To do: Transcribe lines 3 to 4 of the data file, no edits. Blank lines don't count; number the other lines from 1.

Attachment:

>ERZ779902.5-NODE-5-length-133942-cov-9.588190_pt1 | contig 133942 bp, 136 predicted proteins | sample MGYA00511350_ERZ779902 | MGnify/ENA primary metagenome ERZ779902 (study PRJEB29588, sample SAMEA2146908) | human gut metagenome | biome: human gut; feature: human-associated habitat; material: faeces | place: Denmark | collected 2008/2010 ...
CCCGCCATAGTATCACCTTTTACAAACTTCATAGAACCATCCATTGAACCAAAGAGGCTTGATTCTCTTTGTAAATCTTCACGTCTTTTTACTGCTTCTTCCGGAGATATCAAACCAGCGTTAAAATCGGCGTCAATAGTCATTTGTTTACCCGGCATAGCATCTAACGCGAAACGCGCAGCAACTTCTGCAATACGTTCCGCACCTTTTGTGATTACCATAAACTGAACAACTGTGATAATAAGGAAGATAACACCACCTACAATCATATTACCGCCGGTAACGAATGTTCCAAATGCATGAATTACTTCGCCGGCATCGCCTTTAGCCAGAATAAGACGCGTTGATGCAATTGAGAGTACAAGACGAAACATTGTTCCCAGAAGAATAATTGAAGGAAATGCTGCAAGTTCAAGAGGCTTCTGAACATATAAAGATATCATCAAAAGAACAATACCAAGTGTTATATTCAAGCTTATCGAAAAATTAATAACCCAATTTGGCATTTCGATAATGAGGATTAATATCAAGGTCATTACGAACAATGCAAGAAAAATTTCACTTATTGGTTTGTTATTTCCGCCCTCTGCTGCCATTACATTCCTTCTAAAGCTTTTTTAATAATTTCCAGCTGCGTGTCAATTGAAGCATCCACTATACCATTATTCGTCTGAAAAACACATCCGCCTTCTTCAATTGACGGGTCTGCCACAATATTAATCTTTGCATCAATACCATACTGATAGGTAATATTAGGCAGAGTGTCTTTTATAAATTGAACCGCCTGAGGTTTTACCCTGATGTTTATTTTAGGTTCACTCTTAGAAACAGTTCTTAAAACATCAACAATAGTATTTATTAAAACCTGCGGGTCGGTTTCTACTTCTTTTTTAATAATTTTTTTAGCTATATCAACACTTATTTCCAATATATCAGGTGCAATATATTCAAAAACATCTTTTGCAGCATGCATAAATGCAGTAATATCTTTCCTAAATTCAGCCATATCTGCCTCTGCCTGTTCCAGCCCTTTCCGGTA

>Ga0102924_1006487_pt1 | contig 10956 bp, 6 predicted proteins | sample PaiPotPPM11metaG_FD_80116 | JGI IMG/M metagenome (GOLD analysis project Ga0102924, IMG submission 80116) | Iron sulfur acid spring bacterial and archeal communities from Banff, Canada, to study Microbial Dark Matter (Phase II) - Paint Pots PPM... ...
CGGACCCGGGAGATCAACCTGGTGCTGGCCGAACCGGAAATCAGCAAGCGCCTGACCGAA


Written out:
>Ga0102924_1006487_pt1 | contig 10956 bp, 6 predicted proteins | sample PaiPotPPM11metaG_FD_80116 | JGI IMG/M metagenome (GOLD analysis project Ga0102924, IMG submission 80116) | Iron sulfur acid spring bacterial and archeal communities from Banff, Canada, to study Microbial Dark Matter (Phase II) - Paint Pots PPM... ...
CGGACCCGGGAGATCAACCTGGTGCTGGCCGAACCGGAAATCAGCAAGCGCCTGACCGAA